Christ came to teach us, not only what we are to know and believe, but what we are to do; not only toward God, but toward men; not only toward those of our party and persuasion, but toward men in general, all with whom we have to do. We must do that to our neighbour which we ourselves acknowledge to be fit and reasonable. We must, in our dealings with men, suppose ourselves in the same case and circumstances with those we have to do with, and act accordingly. There are but two ways right and wrong, good and evil; the way to heaven and the way to hell; in the one or other of these all are walking: there is no middle place hereafter, no middle way now. All the children of men are saints or sinners, godly or ungodly. See concerning the way of sin and sinners, that the gate is wide, and stands open. You may go in at this gate with all your lusts about you; it gives no check to appetites or passions. It is a broad way; there are many paths in it; there is choice of sinful ways. There is a large company in this way. But what profit is there in being willing to go to hell with others, because they will not go to heaven with us? The way to eternal life is narrow. We are not in heaven as soon as we are got through the strait gate. Self must be denied, the body kept under, and corruptions mortified. Daily temptations must be resisted; duties must be done. We must watch in all things, and walk with care; and we must go through much tribulation. And yet this way should invite us all; it leads to life: to present comfort in the favour of God, which is the life of the soul; to eternal bliss, the hope of which at the end of our way, should make all the difficulties of the road easy to us. This plain declaration of Christ has been disregarded by many who have taken pains to explain it away; but in all ages the real disciple of Christ has been looked on as a singular, unfashionable character; and all that have sided with the greater number, have gone on in the broad road to destruction. If we would serve God, we must be firm in our religion. Can we often hear of the strait gate and the narrow way, and how few there are that find it, without being in pain for ourselves, or considering whether we are entered on the narrow way, and what progress we are making in it?

Matthew 7:13-14 simply says, “Enter by the narrow gate; for the gate is wide and the way is easy, that leads to destruction, and those who enter by it are many. For the gate is narrow and the way is hard, that leads to life, and those who find it are few.” (RSV)

I can think of no better way to end this critical discussion than to provide an example. Picture this scene with me. You’re walking along an old country road with thousands of other people, and you come to a dead end. There at the end of the road you see two gates. One gate is very large, and you can see that if you enter through that gate, there is a very wide, well worn dirt road on the other side. The road looks very pleasant and easy to travel on. What’s more, the vast majority of people are going through that wide gate. It looks like easily 95% of them are going in through that gate. It’s very tempting to just go that way. After all, everyone else is going that direction. You think to yourself, all those people can’t be wrong, can they?

Then you look at the other gate. It’s narrow. In fact, it’s so narrow, that only one person can go in at a time. And on the other side of that narrow gate, is a very narrow path. Again, it’s so narrow, that only one person can walk it at a time. Also, this path looks like it will be very difficult. You can see that it heads steeply uphill into the mountains with thousand foot drop-offs on both sides. What’s more, only a few people are deciding to take this path. You stand there, looking at both gates, and both ways. Which one should you take? All of us have to make a choice about which gate we will enter, and which path we will walk. In fact, we have already made that decision. Some of you have entered the narrow gate, and you are walking on the narrow way that leads to eternal life. Others of you have entered the wide gate and are walking on the broad way that leads to eternal destruction. The good news is that it is not too late to change paths! If you have entered the wrong gate, you can still go back to the narrow gate, enter through it, and begin walking on the narrow path that leads to life.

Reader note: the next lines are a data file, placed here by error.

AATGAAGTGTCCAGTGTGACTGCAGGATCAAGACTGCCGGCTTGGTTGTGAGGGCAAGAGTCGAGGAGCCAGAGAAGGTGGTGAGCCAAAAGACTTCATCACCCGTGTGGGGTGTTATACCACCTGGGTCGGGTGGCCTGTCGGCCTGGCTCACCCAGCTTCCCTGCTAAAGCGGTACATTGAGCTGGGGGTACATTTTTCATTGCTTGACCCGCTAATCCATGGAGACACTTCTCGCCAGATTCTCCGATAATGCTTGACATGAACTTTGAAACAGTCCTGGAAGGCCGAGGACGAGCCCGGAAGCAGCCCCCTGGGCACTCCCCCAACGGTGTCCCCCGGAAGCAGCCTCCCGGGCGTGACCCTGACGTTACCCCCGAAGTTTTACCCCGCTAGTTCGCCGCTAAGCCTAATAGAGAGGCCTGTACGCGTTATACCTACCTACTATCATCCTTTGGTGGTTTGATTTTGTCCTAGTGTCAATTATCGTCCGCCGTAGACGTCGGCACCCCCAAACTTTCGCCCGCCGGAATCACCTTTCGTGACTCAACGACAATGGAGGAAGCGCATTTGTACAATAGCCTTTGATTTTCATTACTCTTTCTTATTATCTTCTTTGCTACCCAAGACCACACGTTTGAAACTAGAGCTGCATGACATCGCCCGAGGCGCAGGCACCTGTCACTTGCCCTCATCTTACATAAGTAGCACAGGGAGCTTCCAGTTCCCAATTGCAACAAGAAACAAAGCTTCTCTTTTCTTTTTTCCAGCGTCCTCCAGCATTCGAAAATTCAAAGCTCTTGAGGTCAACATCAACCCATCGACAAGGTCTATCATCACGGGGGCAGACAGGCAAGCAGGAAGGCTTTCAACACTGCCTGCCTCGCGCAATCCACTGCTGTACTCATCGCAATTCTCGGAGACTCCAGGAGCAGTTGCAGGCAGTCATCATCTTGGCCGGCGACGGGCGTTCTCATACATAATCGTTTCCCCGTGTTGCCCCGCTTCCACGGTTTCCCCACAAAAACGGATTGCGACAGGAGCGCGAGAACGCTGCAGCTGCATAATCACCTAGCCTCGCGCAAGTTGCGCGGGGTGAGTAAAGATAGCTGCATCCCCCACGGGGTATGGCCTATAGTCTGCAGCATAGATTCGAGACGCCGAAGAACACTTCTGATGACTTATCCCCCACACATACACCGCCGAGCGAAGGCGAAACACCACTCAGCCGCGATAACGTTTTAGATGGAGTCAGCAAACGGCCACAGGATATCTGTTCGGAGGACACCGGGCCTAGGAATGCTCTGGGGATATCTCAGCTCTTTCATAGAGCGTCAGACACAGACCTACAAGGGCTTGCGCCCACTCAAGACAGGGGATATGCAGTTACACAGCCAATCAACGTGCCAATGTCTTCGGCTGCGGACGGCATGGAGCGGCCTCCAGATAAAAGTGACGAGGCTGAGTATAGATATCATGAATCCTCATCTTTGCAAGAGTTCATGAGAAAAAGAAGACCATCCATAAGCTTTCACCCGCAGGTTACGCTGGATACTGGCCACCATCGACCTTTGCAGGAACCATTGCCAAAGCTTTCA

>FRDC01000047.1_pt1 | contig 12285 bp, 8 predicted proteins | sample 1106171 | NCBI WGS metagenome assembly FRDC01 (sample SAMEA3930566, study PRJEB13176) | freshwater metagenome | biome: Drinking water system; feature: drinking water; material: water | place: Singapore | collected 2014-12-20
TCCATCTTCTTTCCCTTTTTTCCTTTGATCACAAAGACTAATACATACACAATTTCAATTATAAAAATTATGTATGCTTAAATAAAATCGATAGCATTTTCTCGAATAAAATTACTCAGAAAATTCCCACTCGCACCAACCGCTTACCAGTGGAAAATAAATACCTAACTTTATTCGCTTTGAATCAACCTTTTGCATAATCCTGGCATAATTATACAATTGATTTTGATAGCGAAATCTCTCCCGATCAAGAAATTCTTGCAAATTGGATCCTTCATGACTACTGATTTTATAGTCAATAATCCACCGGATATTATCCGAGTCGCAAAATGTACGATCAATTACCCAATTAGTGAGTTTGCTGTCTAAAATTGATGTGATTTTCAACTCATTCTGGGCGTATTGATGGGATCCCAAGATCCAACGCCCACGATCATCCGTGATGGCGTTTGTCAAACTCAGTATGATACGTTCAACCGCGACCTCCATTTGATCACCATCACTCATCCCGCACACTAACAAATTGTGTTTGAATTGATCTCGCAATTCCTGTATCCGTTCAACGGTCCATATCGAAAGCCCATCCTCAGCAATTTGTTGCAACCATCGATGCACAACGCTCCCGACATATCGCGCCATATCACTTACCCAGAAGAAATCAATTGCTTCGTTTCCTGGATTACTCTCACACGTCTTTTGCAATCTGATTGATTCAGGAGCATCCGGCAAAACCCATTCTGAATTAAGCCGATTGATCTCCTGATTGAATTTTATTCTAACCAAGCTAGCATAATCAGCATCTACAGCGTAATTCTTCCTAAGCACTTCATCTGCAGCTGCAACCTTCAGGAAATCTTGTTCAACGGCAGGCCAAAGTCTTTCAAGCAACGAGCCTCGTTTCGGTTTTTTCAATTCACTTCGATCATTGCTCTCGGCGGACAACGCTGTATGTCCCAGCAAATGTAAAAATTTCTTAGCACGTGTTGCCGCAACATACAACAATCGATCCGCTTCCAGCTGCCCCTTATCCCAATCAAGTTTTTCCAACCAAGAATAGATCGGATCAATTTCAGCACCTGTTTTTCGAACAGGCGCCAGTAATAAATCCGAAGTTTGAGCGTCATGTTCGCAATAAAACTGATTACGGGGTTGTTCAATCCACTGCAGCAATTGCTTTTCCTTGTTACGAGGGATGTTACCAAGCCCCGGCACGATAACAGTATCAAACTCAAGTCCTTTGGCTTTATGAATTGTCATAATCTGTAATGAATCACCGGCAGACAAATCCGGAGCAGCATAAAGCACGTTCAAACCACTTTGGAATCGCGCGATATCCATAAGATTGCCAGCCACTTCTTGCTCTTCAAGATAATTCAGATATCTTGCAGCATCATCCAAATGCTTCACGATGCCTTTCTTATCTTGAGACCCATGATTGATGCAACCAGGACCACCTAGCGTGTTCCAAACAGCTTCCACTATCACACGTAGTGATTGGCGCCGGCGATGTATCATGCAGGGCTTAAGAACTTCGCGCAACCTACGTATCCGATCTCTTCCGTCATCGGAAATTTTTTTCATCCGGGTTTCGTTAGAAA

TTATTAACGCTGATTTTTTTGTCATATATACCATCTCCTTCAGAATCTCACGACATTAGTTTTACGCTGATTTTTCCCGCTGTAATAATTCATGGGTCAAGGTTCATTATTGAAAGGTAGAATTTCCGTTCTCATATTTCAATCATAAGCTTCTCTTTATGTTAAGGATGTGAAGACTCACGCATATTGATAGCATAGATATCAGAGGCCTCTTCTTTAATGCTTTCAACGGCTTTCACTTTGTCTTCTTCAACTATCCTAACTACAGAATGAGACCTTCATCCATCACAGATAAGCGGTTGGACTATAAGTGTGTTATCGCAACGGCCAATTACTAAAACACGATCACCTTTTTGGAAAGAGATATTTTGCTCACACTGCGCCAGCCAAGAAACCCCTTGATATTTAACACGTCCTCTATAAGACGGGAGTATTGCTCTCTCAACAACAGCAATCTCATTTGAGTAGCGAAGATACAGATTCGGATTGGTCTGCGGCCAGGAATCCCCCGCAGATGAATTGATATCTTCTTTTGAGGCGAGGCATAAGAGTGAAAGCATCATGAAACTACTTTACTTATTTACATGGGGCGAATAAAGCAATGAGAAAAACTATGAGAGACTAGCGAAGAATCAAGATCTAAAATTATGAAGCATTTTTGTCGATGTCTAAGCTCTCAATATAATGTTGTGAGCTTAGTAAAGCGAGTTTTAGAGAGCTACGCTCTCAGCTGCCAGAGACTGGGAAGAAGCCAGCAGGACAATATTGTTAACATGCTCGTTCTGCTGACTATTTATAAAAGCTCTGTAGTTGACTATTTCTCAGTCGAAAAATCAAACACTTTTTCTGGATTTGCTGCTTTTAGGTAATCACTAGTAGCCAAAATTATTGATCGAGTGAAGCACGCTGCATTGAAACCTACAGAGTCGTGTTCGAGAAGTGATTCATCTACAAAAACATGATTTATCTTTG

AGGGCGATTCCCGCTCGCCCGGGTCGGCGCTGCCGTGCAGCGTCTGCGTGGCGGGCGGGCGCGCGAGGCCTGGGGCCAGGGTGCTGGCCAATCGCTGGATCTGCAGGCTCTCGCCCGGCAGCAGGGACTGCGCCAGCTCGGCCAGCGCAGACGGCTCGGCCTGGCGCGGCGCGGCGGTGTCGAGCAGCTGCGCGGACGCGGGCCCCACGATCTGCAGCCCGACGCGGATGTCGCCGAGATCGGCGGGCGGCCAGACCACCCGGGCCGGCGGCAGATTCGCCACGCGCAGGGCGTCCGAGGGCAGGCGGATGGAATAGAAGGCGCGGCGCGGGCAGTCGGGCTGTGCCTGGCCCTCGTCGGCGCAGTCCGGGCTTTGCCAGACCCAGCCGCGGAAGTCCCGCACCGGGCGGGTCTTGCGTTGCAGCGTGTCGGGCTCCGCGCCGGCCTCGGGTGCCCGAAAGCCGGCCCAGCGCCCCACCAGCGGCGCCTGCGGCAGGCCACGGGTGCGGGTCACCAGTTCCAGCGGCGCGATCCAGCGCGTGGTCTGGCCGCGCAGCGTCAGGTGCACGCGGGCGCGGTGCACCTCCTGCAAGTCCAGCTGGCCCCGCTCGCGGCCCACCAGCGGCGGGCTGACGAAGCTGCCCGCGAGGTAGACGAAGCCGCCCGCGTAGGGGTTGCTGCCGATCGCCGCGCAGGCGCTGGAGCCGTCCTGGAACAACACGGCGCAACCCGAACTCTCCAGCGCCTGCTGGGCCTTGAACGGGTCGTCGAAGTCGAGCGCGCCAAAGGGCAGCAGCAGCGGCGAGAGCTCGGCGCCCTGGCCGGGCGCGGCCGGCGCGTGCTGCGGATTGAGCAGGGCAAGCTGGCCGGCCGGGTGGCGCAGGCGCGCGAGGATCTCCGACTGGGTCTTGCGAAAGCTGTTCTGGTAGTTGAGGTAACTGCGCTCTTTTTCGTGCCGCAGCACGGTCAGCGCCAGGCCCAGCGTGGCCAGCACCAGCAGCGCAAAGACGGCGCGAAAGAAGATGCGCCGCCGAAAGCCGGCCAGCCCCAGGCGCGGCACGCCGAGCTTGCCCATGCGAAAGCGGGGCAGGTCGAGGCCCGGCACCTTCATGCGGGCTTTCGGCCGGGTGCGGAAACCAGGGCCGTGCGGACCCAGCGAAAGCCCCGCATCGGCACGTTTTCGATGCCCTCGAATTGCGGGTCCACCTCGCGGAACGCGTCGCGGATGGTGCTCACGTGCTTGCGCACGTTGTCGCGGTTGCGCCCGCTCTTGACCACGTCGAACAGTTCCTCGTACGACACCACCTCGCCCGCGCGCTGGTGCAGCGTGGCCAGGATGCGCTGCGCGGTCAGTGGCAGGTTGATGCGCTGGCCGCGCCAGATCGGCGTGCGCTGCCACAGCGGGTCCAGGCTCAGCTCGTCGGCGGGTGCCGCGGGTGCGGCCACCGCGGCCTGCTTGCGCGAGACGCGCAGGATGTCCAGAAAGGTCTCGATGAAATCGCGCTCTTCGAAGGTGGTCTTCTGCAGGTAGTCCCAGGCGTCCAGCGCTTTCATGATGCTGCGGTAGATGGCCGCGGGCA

I hope this post will serve to guide you in making one of the most important decisions of your life. One that will effect you for all of eternity. May God bless you and guide you as you ponder the dubious benefits of the “easy life” versus the spectacular rewards of choosing to take the hard road.  As Robert Frost so prophetically said in “The Road Not Taken,”

Two roads diverged in a wood, and I—
I took the one less traveled by,
And that has made all the difference.
©2017 Steven Barto

Does Your Life Reflect What You Say You Believe?

Many of us call ourselves Christians (which by definition means “Christ followers”). Sometimes, when we honestly evaluate our relationship with Jesus, we realize we are not following Him. We are more like “fans” than followers. Though I believe in the assurance of our salvation, I also believe that we are to work out our salvation with fear and trembling. (Phil. 2:12) When it comes to where we will spend eternity, we can’t be afraid to ask the hard questions and take an honest look at the answers that our lives offer. Is it possible that when asked, “Are you a follower of Jesus?” you quickly respond, “Yes,” only to be exposed as nothing more than a fan on that final day when we face the Lord.

Many people take the wrong road in life. Only few find the narrow path. If that’s true, then wouldn’t it make sense for us to slow down? Shouldn’t we hit the brakes, pull over to the side, and make sure that we are on the road that leads to life? This teaching of Jesus is the conclusion of his sermon known as “The Sermon on the Mount,” which is a message about raising the bar of the commitment for those who would follow Him. It’s a narrow road, but it’s a road that leads to life.